SHORT FILM CRITICISM

Anuli; a tea with Camus and Okri by Olamide Adio

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To leave or not to live? That is the question — the only one allowed to be asked by Chukwu Martin’s Anuli. When Anuli is assessed through that famous Shakespearean dictum “To be or not to be”, an unsettling revelation is uncovered: that there is only one answer, that the abiku child truly has never really been alive.

Anuli is an Igbo movie with a multicultural flair — it skedaddles from the Igbo culture to Yoruba throughout the film. Simply put, it is Sleeping Beauty meets Albert Camus. There is a girl and a boy in love. The girl is fated to die aged sixteen and the day of reckoning has arrived. This leads us to the interesting note tha there are two ways to read Anuli; philosophically, through Camus’s thick Sisyphean lenses; and literarily, with Ben Okri’s “The Famished Road” as companion.

Camus argues that the realisation of life’s monotony, the transcendence of the mundaneness life has to offer (go to work, eat, family, sleep, go to work, eat, family, sleep, go to work, eat, family, sleep) can only lead to the acceptance of a meaning outside this absurd suffering. And very few ever see beyond the sheen of life, the abiku is one of those enitites. Their persistent coming and going is not merely a mock of life but also of death itself and this is evident in the first scene where children, dressed in regular clothings are playing in life and the abiku entities who wear the finest clothings mirror this play in their realm. It is a quiet acknowledgement that there is something far beyond the pleasures of the living and beyond death. A secret place outside life, outside death, that only the Abiku knows about.

Or if that won’t suffice, we may take the long famished road of Azaro, Ben Okri’s protagonist who has seen that secret plane of existence so many times and has finally refused to return because of the searing love he has found for his mother.

Keyword, love.

Anuli at its basest, is a coming of age love story. What with the passing of notes, the preamble for dates, the sneakings beneath the mother’s nose, the gentle stoning of glass windows, the delayed final kiss, these are all idealistic western romance tropes and the movie through Anuli mocks itself (too seriously) and sterns itself (again, too seriously).

Pardon a deviation: we head to the home of the 21st century diviner who is learned in the ways of our ancestors and flawlessly quotes Camus like it is eerindinlogun. A man is a diviner. A man is powerful. A man is an erudite. A man has no name (of course). A man sees all — knows where Anuli is even more than the mother. A man is mysterious — here then, is another dictum; ‘to see but not to be seen’ because although the movie hints at the herbalist being more than he presents, we never get to know who he is for sure and that is one — and perhaps the only — flaw in its storytelling.

We return back to Anuli the Abiku, the hybridised archetypal Camus/Okri character. A girl is troubled. A girl is naked. A girl is as she came into the world; without clothes, in a serene steady flow of water. A girl is at an all time spiritual low (familiar images and sounds that accompany familiar spirits play in the b.g: close up shots of a quiet walking cat, a hissing cat, a serene river, a haunting monologue by an ambiguous entity — and that silent, quasi Catholic tune backgrounding it all then the tune segues into a sonorous Yoruba eulogy). A girl is ready to return home.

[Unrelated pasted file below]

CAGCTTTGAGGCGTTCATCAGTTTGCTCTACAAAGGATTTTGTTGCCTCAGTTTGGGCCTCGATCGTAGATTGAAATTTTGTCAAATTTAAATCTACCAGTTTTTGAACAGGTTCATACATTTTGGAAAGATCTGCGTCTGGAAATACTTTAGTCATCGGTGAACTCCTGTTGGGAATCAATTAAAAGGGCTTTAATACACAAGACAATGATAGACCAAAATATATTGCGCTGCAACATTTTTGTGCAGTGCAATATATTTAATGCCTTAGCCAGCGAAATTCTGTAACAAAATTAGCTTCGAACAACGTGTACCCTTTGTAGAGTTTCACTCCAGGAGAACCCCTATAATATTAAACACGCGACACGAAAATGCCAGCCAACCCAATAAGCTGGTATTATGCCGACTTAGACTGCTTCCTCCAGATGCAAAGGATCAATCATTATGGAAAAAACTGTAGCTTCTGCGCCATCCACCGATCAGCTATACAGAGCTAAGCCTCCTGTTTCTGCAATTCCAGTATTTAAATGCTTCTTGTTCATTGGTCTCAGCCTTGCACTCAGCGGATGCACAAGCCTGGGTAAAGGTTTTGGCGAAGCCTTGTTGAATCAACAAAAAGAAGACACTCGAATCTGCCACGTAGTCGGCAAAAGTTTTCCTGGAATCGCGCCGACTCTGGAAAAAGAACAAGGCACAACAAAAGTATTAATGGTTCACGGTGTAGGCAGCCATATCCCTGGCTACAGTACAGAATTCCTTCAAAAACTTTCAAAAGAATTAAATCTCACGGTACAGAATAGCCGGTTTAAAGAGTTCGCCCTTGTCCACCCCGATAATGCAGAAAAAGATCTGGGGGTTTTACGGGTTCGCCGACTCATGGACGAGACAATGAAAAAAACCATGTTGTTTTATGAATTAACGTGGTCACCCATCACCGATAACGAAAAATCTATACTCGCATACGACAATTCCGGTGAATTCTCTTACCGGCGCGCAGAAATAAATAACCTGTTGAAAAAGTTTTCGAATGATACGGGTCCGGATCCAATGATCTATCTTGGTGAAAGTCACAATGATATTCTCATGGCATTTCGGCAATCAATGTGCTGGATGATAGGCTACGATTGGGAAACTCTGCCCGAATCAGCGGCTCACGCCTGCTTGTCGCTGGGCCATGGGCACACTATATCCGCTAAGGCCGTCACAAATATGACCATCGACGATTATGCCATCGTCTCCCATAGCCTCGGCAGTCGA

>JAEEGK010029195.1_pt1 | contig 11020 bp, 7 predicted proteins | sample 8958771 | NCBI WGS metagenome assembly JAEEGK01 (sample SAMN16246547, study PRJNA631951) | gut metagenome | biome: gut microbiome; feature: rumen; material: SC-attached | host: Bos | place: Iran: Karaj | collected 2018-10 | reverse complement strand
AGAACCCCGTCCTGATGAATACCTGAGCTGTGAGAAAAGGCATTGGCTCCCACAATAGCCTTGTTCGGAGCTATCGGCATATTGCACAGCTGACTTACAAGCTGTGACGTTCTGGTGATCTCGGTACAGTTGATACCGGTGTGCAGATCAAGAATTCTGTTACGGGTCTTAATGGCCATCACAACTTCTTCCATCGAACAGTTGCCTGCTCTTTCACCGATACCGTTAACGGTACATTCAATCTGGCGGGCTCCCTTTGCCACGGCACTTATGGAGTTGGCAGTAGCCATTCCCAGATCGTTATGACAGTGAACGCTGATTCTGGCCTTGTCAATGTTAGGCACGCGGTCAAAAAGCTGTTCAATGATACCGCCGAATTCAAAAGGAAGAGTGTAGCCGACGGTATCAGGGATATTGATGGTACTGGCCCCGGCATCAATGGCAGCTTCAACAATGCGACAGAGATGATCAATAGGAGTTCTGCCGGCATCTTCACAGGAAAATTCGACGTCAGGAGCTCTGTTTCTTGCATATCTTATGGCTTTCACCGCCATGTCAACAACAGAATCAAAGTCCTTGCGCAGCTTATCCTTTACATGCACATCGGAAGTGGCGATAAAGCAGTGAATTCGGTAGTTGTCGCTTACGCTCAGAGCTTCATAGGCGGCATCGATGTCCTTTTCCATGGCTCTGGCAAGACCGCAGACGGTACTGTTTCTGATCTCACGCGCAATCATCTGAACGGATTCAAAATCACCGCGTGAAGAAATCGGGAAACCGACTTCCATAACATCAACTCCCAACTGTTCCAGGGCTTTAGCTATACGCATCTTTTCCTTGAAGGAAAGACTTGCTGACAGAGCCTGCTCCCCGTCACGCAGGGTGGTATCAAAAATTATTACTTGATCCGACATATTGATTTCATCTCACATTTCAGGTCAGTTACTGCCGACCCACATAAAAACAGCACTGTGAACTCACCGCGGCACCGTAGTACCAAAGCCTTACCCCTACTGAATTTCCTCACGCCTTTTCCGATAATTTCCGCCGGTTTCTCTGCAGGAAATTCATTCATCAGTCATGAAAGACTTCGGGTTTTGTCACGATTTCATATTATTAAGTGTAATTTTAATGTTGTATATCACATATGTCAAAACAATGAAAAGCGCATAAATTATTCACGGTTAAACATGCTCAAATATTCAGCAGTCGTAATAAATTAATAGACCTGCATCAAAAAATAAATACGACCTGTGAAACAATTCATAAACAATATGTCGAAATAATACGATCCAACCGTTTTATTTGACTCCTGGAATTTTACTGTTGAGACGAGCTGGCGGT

If the dead were never alive, can they be loved back to life?

And a man; a herbalist, erudite, encountered by the power of love greater than even the ancestors’ demands to know its source and from this moment, I daresay the brilliance nosedives.

I find the last two minutes of Anuli exceededingly complex and — I suspect — deliberately vague. A series of rhetorics and revealings that only the director and actors know of, which further complicates the herbalist’s character in an attempt to make him (and the boy) more mysterious and connected to the whole story? I may be wrong, but that is only due to the final ambiguities the story presents.

In spite of these final ambiguities however, the enduring strength of the river remains; a girl returns to it, to her companions and lastly, that beautiful shot of a lady with blackened eyes, blackened lips and yawning headgear, that too, remains hanging like Anuli herself, in a place beyond beautiful, beyond haunting.

Comments (7)
  1. Ola says:

    Nice !!! This website has great articles. I have seen the short and this review says it all.

  2. Jimjim says:

    I don’t think it’s a Igbo movie tho

  3. Adebola says:

    I do not support the idea that it’s an Igbo movie too. I think the film oscillates between Yoruba and Igbo. I also do not like the idea of the river, it sort of presents another idea and perhaps a different “spiritual” world aside the Abiku or ogbanje world. Water has never been related with Ogbanje, and “Yemoja” would not allow “Abiku” to sully her name or offer any Ogbanje a door of escape through her waters

    1. Chukwu Martin says:

      The film is universal. Water is universal. It’s a symbol for “transportation”. The obvious merging cultural influences in the film makes way for several infusions.

    2. You people are too knowledgeable about these concepts or phenomena. I don’t even know how to comment. I however loved the mishmash of cultures and philosophies. The style gave the film a kicker. Then that director called Martin ehn, that boy thinks he can scatter someone’s head abi? He thinks he can be making films in the style of the quotes he puts on his status? We are watching him.

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